Circulatory System Definition
The circulatory system, also known as the cardiovascular system, consists of the organs and fluids that transport materials across the body. Vertebrates have a closed circulatory system, which means that blood remains within blood vessels and does not directly interact with body tissues. In birds and mammals, the primary organ of the cardiovascular system is a four-chambered heart, with its associated blood vessels. In other vertebrates, the heart can have either two or three chambers. Many invertebrates have an open circulatory system, where blood (also known as hemolymph) bathes the cells and organs directly.
Functions of the Circulatory System
Animal evolution has resulted in an increasing degree of specialization within tissues and organs. For instance, simple multicellular organisms like sponges have structures where every cell interacts directly with the environment. Each cell exchanges materials, obtains nutrients and expels its waste into the extracellular region. In larger, more complex animals, however, this is difficult since there are many cells present deep inside the organism that interact minimally with the external environment. Therefore, each of the basic functions of an organism has to be accomplished by a specialized set of organs. For example, the digestive system is specialized for efficiently extracting useful nutrients from food. Similarly, the respiratory system deals with the exchange of gases, while the nervous and endocrine systems are involved in coordination and homeostasis. However, in order to sustain each of these organ systems, the body needs a circulatory system that allows every cell, whether present on the surface of the organism or embedded deep within, to derive sustenance, be protected from pathogens, to communicate with other cells and to exist in a relatively constant microenvironment.
For instance, the intricate network of blood vessels that surrounds the small intestine absorbs the end products of digestion. The pituitary gland situated deep within the brain releases hormones that influence the musculoskeletal, integumentary, and reproductive systems. These hormones are carried to their target organs and cells through the circulatory system. At alveoli, oxygen from air diffuses into capillaries where it binds to hemoglobin in red blood cells. Through this carrier protein, blood delivers oxygen to every cell within the body. Blood also plays an important role in maintaining the pH of the body. This is particularly important as pH influences the efficiency and effectiveness of every biomolecule. Temperature regulation is also carried out by the circulatory system. When the body temperature rises, there is vasodilation in the skin, leading to heat loss. In cold temperatures, blood vessels supplying blood to the extremities constrict, preserving body heat for critical internal organs. Finally, the blood and lymph contain antibodies and immune cells – important mediators of protection from infection. This includes the cells of innate immunity present from birth as well as the adaptive immunity acquired through exposure to pathogens.
Organs of the Circulatory System
The circulatory system consists of the heart, blood, blood vessels, lymph and lymphatic vessels.
In humans, the heart is a four-chambered organ, containing two atria and two ventricles. The atria are the receiving chambers, and receive blood from veins. On the other hand ventricles are designed to be efficient pumps, sending blood into arteries. Oxygenated blood from the lungs arrives through the pulmonary vein to the left atrium. It passes into the left ventricle through the mitral valve during atrial systole. During ventricular systole, this blood is pumped into the aorta to be circulated in the body through arteries, arterioles and capillaries. Exchange of materials occurs through the single-celled endothelial walls of capillaries. Deoxygenated blood from various tissues then returns to the right atrium of the heart through two major veins – the superior and inferior vena cava. Once deoxygenated blood reaches the right ventricle through the tricuspid valve, it is pumped to the lungs during ventricular systole through the pulmonary artery. In the lungs, gas exchange at alveoli.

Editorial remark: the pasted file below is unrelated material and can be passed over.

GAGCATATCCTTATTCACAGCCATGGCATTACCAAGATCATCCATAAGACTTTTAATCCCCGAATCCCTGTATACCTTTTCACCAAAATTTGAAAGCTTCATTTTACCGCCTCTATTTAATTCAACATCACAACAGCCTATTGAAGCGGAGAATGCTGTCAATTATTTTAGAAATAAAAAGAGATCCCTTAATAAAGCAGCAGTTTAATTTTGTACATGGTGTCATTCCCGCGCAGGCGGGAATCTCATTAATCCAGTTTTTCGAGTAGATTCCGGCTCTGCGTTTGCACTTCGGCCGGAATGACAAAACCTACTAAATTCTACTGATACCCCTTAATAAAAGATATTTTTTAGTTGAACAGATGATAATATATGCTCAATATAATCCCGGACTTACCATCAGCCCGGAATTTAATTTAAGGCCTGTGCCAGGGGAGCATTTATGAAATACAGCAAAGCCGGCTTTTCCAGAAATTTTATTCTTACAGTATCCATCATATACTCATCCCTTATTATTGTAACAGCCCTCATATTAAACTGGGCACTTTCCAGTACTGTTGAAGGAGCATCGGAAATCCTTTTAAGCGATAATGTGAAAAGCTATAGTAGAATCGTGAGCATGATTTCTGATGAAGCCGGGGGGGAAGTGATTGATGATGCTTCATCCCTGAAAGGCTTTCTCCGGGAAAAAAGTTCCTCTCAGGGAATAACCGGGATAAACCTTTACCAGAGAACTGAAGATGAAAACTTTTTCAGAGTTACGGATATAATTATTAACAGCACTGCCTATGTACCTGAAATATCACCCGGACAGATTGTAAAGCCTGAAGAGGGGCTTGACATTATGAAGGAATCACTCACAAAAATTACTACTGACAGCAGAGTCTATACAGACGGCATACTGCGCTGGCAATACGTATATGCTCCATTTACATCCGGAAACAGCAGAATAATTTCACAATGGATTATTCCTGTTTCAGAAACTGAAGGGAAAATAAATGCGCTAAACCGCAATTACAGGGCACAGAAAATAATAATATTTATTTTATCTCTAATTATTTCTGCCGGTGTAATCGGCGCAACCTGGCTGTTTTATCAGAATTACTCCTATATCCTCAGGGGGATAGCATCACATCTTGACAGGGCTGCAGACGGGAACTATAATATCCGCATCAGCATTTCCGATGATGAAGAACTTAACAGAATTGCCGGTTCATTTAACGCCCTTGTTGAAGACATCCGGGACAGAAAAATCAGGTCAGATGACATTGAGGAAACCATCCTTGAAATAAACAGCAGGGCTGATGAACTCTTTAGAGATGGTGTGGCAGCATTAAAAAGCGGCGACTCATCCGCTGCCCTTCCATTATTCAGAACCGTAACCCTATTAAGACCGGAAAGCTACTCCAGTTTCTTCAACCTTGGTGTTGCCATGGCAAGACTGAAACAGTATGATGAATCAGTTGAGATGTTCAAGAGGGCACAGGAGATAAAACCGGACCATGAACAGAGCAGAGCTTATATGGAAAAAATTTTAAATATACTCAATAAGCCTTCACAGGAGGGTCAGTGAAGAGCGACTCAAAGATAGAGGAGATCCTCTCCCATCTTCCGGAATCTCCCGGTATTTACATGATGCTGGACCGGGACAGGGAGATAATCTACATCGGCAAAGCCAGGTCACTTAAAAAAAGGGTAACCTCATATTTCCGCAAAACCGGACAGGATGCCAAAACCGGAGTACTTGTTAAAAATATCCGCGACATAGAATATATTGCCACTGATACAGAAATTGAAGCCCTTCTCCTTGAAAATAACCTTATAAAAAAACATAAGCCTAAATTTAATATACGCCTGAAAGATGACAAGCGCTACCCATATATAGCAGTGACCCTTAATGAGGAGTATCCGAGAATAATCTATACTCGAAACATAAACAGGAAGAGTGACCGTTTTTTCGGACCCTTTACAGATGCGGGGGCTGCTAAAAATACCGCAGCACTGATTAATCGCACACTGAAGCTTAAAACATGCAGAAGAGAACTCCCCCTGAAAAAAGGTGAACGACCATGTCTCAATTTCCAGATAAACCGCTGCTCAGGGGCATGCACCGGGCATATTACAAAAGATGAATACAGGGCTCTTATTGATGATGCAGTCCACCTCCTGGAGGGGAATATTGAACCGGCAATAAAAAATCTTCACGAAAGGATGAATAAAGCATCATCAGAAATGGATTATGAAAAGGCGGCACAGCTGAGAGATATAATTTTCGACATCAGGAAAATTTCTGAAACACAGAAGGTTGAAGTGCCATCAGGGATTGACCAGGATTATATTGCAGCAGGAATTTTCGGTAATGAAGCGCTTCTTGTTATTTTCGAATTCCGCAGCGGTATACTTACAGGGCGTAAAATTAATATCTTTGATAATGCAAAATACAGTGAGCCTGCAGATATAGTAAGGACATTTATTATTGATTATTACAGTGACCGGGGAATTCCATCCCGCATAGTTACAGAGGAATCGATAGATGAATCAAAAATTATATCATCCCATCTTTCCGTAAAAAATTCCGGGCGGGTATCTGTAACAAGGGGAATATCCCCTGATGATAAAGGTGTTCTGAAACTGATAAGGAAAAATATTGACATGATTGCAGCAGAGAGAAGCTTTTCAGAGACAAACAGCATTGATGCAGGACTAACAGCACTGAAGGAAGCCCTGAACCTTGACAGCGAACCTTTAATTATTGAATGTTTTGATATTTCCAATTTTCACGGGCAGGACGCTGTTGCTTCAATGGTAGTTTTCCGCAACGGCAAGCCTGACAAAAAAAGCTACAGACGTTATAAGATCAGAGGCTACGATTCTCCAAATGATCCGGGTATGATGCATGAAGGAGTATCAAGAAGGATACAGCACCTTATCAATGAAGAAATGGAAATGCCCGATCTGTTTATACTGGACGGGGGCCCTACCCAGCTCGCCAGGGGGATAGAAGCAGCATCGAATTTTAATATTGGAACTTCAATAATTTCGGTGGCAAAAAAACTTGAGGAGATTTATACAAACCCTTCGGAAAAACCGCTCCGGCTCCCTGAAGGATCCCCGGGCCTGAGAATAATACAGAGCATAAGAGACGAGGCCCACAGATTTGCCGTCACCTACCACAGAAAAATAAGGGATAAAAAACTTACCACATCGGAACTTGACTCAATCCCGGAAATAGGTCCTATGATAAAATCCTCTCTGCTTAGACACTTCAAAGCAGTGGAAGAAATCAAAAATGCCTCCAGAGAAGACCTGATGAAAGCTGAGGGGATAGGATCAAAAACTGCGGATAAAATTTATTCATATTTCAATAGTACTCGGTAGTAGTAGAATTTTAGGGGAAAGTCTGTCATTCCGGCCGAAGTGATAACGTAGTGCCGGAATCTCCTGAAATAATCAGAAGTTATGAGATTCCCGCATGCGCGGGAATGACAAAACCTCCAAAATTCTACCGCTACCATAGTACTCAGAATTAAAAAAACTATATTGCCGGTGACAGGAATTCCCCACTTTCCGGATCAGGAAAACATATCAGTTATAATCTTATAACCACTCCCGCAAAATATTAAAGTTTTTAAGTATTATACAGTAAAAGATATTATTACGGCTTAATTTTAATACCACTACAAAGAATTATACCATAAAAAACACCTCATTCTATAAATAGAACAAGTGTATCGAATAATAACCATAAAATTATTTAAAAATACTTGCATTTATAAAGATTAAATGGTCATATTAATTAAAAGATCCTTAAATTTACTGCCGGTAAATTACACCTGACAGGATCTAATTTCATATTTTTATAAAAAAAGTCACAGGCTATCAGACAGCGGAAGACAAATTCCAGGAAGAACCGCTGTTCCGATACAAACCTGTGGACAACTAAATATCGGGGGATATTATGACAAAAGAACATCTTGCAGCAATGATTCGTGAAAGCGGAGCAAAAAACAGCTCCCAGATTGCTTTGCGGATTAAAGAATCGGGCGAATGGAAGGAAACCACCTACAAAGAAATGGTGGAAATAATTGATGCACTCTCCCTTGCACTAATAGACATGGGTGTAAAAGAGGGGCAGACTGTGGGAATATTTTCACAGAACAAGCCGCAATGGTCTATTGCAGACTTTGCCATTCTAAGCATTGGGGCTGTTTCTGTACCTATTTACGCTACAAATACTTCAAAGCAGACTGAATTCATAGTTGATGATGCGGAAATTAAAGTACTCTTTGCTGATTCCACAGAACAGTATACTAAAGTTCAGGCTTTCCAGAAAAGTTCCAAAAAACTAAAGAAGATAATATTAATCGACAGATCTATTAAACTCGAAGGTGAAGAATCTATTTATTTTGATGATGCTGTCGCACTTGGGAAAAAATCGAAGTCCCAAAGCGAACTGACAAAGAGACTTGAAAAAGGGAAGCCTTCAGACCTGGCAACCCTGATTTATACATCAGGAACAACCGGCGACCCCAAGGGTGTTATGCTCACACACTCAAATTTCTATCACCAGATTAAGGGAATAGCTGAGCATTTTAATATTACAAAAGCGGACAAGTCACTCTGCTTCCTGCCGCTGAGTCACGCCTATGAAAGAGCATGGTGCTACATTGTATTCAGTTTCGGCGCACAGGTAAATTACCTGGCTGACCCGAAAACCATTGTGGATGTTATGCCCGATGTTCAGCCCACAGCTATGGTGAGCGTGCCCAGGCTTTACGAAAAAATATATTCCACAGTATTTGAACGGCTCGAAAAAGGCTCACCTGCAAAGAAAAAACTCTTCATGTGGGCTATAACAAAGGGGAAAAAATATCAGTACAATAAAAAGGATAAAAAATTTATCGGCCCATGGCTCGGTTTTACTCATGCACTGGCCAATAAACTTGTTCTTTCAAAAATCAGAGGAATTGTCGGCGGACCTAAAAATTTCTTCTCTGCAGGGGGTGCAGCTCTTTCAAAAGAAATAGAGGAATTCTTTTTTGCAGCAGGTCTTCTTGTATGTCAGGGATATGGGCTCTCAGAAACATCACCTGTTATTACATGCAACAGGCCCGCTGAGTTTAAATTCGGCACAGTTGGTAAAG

Image shows the four chambers of the heart along with major blood vessels and valves. The circulatory system in humans can therefore be divided into two loops that center around the heart. The first is called pulmonary circulation and it carries blood between the heart and the lungs. The other, more extensive loop is called systemic circulation and begins from the aorta and supplies oxygen and nutrients to all the tissues of the body, including the muscles of the heart itself.
There are two major types of blood vessels – those that bring blood towards the heart are called veins and those that carry blood from the heart towards other tissues and organs are called arteries. Arteries and veins undergo repeated branching to produce arterioles and venules. The thinnest blood vessels are capillaries, made of a single layer of squamous epithelial cells. These thin tubular structures are the primary site for the exchange of materials between the circulatory system and tissues.
The image shows the network of blood vessels through the body, with the arteries represented in blue and the veins in red. However, arterial blood is usually bright red in color and venous blood is darker. The blood drawn for routine tests is often from the veins. Arteries of the systemic circulation contain oxygenated blood, while the veins bring deoxygenated blood containing high amounts of carbon dioxide towards the heart. The reverse is true for pulmonary circulation.